Now, anyone who has a reasonably long history of reading posts on this site (hi, Bercianlangran) will know that it is unlikely that I would be inclined to further such petty notions of boys versus girls, and so, if we stop to think about such things, where does this misogyny-in-miniature stem from? Could it be from an unmonitored engagement with TV and stuff? In this instance, no. Could it be that there’s an overly masculine father figure? Again, no. Could it be the influence of peers and contemporaries? It’s doubtful. The site most responsible for the boys/girls antagonism, and again this is just conjecture, is likely to be early years education, which, for the most part, seems to engage in gender-splitting conduct (gender-splitting referring to the ways in which boys and girls are kept separate and thus, as a result, grow up thinking that there are vast differences between one another). Such conduct occurs around dress, toileting, sports, games, activities, colour association, physical interaction, and classroom behavior techniques, amongst other things. The very interesting thing about looking into such a site is that females, in terms of teachers and support staff, predominantly populate early years education. In the very same way as was pointed out in the recent post about episode two of Grayson’s All Man, females seem to be at the root of those places where masculinity is bred, and where it then has a habit of manifesting into a really dysfunctional noun, which, perversely if you think about it, comes back to be a real thorn in the side for both females and males in general. Maybe Grayson will come back with a second series looking at the roots of masculinity, with early years education a part of that conversation? What say you, Channel 4?

*Whilst the YouTube clip attached to “All Man series” (above) is unlikely to offend, the comments are proper NSFW stuff, yet they are highly amusing if one is interested in knowing what makes people get hot under the collar.


Louis Theroux (@louistheroux) and his Transgender Kids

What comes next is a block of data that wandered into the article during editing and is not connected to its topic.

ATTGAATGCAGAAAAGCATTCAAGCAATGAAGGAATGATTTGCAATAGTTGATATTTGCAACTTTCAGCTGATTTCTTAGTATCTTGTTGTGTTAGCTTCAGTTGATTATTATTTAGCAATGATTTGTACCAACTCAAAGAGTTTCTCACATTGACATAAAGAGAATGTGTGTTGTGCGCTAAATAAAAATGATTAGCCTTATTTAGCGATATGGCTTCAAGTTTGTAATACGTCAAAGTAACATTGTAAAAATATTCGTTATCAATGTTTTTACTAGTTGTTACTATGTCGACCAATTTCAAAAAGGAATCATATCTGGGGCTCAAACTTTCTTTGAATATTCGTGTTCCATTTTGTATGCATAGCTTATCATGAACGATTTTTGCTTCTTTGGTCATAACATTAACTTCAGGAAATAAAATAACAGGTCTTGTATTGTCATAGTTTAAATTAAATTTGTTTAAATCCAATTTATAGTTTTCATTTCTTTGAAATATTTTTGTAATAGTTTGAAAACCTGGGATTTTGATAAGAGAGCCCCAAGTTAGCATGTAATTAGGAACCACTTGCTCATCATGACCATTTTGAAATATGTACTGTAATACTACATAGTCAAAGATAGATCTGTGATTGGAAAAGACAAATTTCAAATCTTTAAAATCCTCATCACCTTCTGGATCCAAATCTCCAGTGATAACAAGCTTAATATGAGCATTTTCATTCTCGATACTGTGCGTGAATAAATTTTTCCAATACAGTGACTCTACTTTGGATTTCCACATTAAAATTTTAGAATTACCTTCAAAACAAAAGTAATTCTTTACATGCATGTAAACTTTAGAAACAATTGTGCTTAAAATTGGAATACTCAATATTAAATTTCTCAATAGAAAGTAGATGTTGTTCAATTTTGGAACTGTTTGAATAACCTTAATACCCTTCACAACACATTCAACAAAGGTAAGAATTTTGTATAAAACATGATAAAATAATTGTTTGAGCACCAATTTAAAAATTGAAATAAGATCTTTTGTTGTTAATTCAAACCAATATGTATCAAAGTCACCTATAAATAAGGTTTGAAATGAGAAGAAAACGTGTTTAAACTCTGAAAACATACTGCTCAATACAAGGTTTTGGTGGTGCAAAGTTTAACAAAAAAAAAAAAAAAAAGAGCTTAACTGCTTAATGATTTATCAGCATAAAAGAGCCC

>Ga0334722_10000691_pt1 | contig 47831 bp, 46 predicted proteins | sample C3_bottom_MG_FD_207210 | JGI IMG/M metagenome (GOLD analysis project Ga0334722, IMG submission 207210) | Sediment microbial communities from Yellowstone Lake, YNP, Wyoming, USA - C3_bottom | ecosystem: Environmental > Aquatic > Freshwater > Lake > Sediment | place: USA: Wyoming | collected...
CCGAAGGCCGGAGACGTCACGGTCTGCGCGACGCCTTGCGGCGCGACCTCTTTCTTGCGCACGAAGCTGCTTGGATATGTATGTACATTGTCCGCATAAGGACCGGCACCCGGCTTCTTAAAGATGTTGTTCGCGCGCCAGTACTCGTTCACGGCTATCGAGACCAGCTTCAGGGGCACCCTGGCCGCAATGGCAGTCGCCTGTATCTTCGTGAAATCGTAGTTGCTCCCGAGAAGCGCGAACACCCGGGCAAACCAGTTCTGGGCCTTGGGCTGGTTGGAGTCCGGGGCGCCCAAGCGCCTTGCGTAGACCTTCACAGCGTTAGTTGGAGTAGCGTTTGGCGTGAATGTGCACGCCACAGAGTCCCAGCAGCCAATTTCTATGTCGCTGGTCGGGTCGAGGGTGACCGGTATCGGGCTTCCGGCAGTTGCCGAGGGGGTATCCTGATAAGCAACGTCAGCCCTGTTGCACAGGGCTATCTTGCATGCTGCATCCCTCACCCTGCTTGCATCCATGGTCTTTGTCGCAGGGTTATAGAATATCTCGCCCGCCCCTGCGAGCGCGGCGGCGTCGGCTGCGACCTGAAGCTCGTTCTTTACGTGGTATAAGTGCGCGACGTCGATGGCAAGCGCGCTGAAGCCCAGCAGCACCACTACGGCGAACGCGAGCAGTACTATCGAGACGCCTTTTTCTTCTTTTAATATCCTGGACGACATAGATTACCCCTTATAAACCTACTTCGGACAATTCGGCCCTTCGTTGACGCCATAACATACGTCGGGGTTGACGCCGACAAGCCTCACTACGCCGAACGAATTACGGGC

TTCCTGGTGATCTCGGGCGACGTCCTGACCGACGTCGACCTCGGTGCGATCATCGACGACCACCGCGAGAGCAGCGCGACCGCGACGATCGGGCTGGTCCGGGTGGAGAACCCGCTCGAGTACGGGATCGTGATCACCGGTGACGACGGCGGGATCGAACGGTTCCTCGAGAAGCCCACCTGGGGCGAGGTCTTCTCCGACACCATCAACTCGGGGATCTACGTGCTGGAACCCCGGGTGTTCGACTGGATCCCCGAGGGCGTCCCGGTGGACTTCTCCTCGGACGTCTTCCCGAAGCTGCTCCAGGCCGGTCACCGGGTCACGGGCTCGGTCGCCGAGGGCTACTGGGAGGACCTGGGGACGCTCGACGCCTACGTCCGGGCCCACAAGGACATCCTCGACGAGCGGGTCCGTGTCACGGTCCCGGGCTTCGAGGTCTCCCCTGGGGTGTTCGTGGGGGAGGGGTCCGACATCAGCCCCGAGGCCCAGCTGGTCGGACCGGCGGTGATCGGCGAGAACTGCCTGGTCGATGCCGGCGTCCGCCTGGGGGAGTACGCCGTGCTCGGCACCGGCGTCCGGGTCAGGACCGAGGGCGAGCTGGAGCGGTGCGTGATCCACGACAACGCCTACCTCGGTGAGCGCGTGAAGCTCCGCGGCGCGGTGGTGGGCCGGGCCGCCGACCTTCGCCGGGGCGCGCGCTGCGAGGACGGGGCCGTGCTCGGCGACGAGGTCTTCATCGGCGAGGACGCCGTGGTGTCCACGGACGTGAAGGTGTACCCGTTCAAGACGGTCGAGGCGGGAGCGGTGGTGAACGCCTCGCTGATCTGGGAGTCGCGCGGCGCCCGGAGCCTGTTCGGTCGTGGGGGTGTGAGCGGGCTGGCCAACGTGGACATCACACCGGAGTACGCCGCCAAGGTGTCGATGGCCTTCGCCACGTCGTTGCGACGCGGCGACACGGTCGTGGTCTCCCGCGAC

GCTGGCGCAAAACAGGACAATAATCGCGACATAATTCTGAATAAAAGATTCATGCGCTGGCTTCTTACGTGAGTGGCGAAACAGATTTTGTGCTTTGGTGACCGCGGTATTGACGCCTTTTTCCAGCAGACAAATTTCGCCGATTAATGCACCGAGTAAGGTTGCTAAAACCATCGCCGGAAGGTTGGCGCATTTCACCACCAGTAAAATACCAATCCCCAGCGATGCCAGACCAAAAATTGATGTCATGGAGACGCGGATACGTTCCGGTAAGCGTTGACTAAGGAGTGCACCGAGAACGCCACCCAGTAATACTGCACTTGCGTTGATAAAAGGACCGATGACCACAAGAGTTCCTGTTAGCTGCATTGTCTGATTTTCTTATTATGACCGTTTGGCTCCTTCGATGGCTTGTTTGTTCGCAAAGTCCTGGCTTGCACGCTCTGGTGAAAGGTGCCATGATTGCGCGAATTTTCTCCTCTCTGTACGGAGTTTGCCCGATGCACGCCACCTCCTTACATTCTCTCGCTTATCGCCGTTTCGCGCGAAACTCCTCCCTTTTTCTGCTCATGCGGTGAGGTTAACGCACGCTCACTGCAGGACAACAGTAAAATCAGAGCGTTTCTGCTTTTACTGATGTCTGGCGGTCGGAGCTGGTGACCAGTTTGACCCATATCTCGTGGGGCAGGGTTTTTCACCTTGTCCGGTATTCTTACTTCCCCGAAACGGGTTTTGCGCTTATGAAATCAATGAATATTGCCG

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Did anyone else pick up on the kind of indoctrination, propaganda, call it what you will, that came to the fore when Louis talked to Camille in her room? W/r/t the nature versus nurture, essentialist versus non-essentialist arguments that rage back and forth, it was interesting to note Camille acting out her own version of Lady Gaga’s Bad Romance – this is the indoctrination, propaganda, call it what you will, aforementioned. Camille wants to be a girl. Camille sees Lady Gaga – a girl in Camille’s eyes. Camille clearly likes what she sees. Camille mimics Lady Gaga. Gender perpetuates itself through this mimicking. Arguments that “girls like pink, want to dress up and look pretty because it’s ‘hard-wired'” cannot hold up when we, from a very young age, usually pre-speech, are fed images that uphold gender stereotypes (via TV, internet, basically any form of screen relaying images).


Louis Theroux (@louistheroux) and his Transgender Kids

There’s a great debate going on at the moment w/r/t (@louistheroux) Louis Theroux’s Transgender Kids, shown at 9pm (GMT) on BBC 2, Sunday 5th March 2015 (US Link) (UK Link). See this Reddit subreddit (r/Documentaries) for more details:

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Aside from the obvious points that people will undoubtedly get stuck on – arbitrary markers of gender; is the documentary biased in anyway?; gender dichotomy versus gender fluidity; and so on… – there’s an interesting question that crops up, and, should you choose to consider it, it’s a question that starts to break down a lot of the ‘common sense’ arguments that we structure our lives by. The question, as I understand it, is: